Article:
President Obama wears the same colour suit, shirt and tie and the same brand of shoes, almost every day. In fact when he once changed to a bone coloured suit it made the evening news. He states that the reason behind his dress code is that he has enough big decisions to make every day. He states that he doesn’t want to waste brain energy on less important things. He has found a dress code that works and simplifies his daily routine around clothes. It also makes shopping for his clothes and shoes easier.
Decision making uses energy.
The bigger the decision, the more energy is required. People in busy roles make hundreds of decisions every day. Some of those decisions are critical to the future of their business. Some effect other people’s lives significantly. Some have short term consequences. The outcome of other decisions may not be obvious for years; but are nevertheless important.
Research shows that even Magistrates are inconsistent in decisions based on fatigue more than any other factor. Researchers analysed over 1100 decisions of an Israeli Parole Board and discovered that there was a pattern to the judges’ decisions. It was not aligned to race, types of crime or length of sentence. About a third of cases were approved, but the probability of being approved fluctuated wildly based solely on the time of day the case was heard. The main discernible pattern around decisions was decision fatigue. Cases considered early in the morning, and immediately after two meal breaks were much more likely to be approved than cases at the each of each session.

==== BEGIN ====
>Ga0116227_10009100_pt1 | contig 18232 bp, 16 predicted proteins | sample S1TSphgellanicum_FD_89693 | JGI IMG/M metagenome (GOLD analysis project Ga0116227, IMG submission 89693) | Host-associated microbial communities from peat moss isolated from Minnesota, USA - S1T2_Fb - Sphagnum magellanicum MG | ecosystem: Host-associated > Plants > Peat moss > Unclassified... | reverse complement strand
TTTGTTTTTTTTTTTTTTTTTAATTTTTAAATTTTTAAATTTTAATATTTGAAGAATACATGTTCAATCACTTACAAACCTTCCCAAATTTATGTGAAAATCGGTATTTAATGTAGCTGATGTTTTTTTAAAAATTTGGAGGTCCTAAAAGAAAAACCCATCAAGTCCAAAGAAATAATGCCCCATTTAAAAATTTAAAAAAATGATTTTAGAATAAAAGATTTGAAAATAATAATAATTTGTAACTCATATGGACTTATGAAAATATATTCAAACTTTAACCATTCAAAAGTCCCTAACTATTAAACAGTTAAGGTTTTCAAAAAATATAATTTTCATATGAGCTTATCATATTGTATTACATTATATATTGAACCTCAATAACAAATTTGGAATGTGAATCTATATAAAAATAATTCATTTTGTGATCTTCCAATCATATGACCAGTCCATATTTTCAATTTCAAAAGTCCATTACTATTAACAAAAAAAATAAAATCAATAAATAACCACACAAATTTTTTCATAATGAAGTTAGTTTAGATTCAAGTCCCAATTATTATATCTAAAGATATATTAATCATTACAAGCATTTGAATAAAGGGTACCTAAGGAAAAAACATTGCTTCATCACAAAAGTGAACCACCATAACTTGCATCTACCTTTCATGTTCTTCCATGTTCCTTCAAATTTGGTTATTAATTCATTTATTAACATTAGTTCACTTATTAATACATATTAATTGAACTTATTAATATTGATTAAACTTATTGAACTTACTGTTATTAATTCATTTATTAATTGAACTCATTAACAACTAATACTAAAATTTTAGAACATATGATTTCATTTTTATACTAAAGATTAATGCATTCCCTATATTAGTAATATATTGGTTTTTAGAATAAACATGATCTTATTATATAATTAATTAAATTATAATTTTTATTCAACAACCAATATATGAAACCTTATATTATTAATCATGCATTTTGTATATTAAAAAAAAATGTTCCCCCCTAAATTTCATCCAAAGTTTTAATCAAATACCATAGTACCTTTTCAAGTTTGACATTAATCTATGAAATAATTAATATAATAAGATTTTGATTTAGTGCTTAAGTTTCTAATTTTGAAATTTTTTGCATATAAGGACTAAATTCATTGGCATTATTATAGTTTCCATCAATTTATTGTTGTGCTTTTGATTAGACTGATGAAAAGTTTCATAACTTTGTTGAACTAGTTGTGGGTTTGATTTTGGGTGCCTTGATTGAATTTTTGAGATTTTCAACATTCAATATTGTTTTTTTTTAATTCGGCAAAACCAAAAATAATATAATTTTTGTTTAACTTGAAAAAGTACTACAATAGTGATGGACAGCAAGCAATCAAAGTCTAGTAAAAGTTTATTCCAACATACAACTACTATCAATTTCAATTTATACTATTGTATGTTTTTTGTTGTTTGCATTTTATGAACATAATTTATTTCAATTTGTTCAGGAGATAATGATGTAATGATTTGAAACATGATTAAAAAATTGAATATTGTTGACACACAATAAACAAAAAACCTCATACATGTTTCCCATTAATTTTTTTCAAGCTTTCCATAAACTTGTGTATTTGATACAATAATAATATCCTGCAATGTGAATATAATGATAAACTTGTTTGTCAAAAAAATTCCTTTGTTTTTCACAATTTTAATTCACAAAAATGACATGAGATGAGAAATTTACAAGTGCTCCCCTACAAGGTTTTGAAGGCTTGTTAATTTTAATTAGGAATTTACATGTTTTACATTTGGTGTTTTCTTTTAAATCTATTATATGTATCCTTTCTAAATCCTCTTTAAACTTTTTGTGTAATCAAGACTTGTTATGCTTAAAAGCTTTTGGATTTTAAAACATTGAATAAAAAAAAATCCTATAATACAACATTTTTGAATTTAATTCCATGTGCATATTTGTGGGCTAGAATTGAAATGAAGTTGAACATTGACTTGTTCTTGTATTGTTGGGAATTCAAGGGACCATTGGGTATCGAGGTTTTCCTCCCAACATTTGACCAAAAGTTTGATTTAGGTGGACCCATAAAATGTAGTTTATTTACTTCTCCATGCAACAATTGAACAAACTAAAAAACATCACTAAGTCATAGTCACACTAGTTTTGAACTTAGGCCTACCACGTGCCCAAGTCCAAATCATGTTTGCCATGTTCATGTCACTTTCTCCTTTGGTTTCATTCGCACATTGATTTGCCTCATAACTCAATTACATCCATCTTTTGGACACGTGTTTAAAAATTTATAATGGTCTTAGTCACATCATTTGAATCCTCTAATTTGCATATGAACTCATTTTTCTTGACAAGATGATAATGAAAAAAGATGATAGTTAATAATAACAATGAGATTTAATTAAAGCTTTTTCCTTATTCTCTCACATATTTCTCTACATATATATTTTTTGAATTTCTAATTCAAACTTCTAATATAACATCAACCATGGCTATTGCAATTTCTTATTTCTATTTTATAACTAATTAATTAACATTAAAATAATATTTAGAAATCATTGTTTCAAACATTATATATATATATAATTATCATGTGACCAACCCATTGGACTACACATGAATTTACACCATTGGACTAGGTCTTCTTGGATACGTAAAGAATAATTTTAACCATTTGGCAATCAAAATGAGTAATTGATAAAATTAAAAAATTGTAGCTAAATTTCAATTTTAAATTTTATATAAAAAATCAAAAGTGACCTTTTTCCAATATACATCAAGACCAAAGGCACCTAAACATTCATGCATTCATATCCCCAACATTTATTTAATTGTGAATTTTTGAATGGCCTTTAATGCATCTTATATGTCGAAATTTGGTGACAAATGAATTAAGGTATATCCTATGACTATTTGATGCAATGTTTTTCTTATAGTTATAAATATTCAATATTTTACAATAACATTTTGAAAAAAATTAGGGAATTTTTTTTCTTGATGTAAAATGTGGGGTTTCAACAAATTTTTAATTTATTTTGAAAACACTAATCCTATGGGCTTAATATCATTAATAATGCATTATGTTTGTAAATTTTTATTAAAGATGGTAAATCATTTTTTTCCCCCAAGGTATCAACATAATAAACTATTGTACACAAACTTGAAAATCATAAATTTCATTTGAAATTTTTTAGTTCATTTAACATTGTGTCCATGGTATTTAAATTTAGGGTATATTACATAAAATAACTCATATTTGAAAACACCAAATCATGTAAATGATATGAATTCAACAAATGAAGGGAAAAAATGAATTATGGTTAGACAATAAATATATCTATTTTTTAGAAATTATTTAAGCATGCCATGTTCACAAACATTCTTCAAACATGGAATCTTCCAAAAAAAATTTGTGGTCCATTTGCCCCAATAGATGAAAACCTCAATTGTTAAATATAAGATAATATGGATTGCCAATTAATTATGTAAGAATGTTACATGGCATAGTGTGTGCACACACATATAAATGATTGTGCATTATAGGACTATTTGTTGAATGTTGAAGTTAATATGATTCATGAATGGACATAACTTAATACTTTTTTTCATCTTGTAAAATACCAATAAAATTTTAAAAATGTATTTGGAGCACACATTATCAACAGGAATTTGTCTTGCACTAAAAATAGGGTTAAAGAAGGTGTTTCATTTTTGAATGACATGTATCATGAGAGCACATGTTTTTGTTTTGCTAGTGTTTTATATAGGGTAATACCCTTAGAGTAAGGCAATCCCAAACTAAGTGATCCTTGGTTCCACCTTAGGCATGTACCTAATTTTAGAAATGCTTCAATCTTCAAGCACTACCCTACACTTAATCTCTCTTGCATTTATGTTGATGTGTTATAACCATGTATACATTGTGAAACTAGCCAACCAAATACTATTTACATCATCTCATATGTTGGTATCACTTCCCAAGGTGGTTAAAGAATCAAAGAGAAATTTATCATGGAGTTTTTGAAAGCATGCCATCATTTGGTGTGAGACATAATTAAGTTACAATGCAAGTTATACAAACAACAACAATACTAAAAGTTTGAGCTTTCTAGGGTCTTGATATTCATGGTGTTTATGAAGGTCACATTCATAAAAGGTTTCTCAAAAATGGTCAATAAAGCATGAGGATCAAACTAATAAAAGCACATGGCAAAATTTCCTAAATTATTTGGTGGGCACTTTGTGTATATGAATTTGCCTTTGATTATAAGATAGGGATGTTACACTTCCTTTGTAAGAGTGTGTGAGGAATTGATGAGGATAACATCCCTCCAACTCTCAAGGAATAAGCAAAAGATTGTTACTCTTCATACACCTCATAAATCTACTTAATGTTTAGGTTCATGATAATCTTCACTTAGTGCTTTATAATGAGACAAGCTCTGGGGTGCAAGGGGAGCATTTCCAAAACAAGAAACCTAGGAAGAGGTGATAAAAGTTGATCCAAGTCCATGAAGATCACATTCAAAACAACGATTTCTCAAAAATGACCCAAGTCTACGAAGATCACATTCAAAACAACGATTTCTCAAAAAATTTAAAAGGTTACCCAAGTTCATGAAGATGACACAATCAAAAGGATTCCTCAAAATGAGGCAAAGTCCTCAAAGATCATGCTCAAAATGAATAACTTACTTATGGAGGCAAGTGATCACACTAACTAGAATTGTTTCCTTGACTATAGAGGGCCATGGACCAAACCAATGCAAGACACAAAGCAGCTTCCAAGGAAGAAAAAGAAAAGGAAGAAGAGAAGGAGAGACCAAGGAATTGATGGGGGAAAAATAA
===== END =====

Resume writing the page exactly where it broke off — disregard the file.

“The odds favored the prisoner who appeared at 8:50 a.m. — and he did in fact receive parole. But even though the other Arab Israeli prisoner was serving the same sentence for the same crime — fraud — the odds were against him when he appeared (on a different day) at 4:25 in the afternoon. He was denied parole, as was the Jewish Israeli prisoner at 3:10 p.m, whose sentence was shorter than that of the man who was released. They were just asking for parole at the wrong time of day.”
Decision fatigue is real